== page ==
Through braiding resources from the CDC Foundation, Richmond Memorial Health Foundation, The Community Foundation, Mary Morton Parsons Foundation, Open Society Foundations, Virginia Health Care Foundation, individual donors and the City of Richmond, the project addressing COVID-19 disparities within Latino and Hispanic communities garnered more than $2.2 million in funding.
Scott Blackwell, Chief Community Engagement Officer at The Community Foundation agrees that collaboration is critical when serving community needs. “The multi-organizational collaboration is at the heart of how we approach things at The Community Foundation,” explains Blackwell, “the more foundations and community-based organizations collaborate, the richer the resources we can provide to the communities we serve.”
The innovative and rigorous work conducted by local organizations and leaders also has potential to inform other communities addressing disparities caused or exacerbated by COVID-19.
“The CDC Foundation in collaboration with organizations in the community and local leadership provided resources to meet a number of COVID-19 needs for the Latino community during the pandemic,” said Dr. Judy Monroe, MD, president and CEO of the CDC Foundation. “During this process we established several best practices that can be shared with other communities across the country. Every community is unique but developing innovative multi-sectoral partnerships and investing in local community leaders and experts are pillars that can be used in a variety of settings.”
Dr. Danny Avula, M.D., M.P.H., Director of Richmond and Henrico Health Districts affirms the support has benefited Latino communities, but cautions that COVID-19 remains an impending threat.
“The coordinated efforts have absolutely helped limit transmission of COVID-19 among undocumented communities,” explains Avula, “but COVID-19 is an ongoing threat, and we will need to continue to respond to both the acute medical and longstanding economic challenges Latinos face.”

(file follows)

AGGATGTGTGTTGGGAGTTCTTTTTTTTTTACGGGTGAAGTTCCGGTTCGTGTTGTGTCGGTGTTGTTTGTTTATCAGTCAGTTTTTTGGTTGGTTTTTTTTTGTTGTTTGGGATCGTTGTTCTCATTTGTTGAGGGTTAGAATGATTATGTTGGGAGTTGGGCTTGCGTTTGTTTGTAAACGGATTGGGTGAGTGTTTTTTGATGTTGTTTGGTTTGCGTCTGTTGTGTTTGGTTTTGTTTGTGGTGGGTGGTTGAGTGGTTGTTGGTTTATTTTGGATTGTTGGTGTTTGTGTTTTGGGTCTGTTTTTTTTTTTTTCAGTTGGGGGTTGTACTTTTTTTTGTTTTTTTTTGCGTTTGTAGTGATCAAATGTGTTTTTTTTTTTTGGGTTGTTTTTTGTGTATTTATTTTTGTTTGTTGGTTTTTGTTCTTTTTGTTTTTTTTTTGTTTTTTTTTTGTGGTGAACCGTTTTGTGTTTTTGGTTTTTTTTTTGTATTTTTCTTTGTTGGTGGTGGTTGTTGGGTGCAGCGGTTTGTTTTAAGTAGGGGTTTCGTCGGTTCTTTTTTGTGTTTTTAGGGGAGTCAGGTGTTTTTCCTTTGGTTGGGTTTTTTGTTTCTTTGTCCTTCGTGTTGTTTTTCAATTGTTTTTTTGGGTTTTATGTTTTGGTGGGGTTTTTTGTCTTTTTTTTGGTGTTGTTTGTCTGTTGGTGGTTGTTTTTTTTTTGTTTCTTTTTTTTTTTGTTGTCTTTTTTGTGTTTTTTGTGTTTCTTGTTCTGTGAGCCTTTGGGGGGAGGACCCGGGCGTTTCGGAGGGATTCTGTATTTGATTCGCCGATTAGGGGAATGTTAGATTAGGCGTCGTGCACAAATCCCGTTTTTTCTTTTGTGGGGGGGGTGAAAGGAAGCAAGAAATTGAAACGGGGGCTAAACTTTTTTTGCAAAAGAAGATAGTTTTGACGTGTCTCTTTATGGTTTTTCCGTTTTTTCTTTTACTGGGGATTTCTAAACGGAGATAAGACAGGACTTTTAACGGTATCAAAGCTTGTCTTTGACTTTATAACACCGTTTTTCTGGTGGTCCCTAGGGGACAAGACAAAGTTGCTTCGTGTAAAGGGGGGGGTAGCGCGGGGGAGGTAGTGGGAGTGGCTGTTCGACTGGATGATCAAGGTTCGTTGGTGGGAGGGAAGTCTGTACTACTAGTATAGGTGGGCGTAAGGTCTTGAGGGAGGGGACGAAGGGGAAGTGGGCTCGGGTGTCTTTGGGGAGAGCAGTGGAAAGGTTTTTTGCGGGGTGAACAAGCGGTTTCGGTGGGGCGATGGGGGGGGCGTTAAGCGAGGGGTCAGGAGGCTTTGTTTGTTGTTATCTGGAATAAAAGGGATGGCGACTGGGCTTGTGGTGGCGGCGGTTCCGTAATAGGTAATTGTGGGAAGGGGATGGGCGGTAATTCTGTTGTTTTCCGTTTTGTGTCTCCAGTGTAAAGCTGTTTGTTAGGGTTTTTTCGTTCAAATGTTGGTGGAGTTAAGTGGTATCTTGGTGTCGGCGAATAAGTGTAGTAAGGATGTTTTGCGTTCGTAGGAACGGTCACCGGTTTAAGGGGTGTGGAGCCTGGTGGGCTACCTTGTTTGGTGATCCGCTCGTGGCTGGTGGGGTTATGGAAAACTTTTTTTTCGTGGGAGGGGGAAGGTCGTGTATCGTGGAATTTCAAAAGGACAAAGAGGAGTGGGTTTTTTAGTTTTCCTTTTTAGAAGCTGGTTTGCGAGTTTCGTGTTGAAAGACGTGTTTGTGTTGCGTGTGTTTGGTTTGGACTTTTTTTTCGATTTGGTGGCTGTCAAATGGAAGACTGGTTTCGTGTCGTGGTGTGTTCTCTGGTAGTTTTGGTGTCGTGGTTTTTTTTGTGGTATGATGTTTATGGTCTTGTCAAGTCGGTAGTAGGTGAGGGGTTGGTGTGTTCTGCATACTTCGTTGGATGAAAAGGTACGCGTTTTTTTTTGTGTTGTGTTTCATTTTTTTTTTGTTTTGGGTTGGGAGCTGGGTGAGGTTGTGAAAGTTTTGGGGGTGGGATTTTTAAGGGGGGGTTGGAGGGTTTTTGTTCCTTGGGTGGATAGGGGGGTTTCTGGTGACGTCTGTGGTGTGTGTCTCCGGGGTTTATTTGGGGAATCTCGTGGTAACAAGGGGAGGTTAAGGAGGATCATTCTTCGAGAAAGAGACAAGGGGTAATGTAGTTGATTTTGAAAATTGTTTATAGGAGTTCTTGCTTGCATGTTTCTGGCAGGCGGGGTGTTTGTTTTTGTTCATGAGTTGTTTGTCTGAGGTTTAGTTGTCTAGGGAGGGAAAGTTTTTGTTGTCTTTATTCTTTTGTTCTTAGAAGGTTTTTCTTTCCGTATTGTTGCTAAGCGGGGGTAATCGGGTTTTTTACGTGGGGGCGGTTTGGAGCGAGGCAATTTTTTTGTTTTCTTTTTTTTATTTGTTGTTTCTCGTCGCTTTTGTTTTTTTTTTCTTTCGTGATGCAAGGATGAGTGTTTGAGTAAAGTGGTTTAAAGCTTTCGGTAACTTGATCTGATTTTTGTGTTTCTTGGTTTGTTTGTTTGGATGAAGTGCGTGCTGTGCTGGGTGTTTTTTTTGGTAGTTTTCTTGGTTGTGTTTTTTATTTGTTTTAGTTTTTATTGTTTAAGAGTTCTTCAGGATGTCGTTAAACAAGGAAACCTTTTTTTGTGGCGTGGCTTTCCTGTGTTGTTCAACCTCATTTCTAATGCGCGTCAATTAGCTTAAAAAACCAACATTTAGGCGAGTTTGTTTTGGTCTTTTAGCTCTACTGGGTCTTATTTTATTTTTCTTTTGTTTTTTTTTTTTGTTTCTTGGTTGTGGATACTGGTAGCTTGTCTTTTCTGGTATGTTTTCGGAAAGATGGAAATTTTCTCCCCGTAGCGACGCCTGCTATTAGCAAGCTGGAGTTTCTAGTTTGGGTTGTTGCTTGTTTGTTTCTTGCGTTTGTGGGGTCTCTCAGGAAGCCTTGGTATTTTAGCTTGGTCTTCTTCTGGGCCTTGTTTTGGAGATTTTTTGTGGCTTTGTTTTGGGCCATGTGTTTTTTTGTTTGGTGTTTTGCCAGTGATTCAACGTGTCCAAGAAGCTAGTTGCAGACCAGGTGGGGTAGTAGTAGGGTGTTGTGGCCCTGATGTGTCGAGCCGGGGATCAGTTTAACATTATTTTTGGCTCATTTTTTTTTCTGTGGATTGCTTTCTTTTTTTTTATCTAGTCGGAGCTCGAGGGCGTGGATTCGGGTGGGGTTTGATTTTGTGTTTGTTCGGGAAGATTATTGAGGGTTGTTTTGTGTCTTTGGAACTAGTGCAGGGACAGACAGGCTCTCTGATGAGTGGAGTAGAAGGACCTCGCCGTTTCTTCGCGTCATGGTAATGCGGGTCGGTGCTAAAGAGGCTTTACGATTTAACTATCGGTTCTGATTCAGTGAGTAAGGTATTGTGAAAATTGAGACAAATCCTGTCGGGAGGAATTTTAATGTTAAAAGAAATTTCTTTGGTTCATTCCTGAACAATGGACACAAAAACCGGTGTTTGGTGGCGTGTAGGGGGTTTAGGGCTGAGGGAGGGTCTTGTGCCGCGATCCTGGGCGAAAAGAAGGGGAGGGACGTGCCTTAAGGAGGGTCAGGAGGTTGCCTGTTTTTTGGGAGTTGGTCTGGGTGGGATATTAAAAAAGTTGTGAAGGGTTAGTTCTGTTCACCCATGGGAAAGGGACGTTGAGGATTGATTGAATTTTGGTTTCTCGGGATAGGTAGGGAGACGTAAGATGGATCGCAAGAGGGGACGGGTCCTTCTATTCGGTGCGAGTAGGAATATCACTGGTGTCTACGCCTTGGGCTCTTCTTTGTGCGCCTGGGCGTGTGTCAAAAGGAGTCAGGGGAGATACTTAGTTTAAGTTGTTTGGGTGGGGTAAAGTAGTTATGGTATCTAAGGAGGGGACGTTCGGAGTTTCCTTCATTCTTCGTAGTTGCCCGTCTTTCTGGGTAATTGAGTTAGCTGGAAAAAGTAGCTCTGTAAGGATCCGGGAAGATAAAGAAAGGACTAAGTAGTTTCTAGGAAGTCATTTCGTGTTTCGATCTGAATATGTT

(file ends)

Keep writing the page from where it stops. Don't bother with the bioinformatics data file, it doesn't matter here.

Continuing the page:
Indeed, there is still a challenging road ahead in combating COVID-19 within Latino, Hispanic and undocumented communities, but continuing collaboration and utilizing a data-driven approach are some of the best tools at curbing the effects of the COVID-19 pandemic.
Dr. Deborah Ulmer, Immediate Past Chair, Richmond Memorial Health Foundation: “The work of our partners, including the Richmond City and Chesterfield Health Districts, community-based, grassroots organizations and health safety net organizations, and philanthropy and government, holds great promise to advance health equity and accelerate critical systems change work. We are grateful to all investors who have supported this work.”
Organizations or individuals interested in joining or supporting the efforts should email Courtney Worrell at firstname.lastname@example.org.
To learn more about funded partners, check out this information sheet:
On December 3, 2020, RMHF and the CDC Foundation co-hosted a national webinar entitled “The Richmond Region: One Community’s Collaborative Response to Addressing Needs during COVID-19.” Check out the recording, which includes English and Spanish subtitles: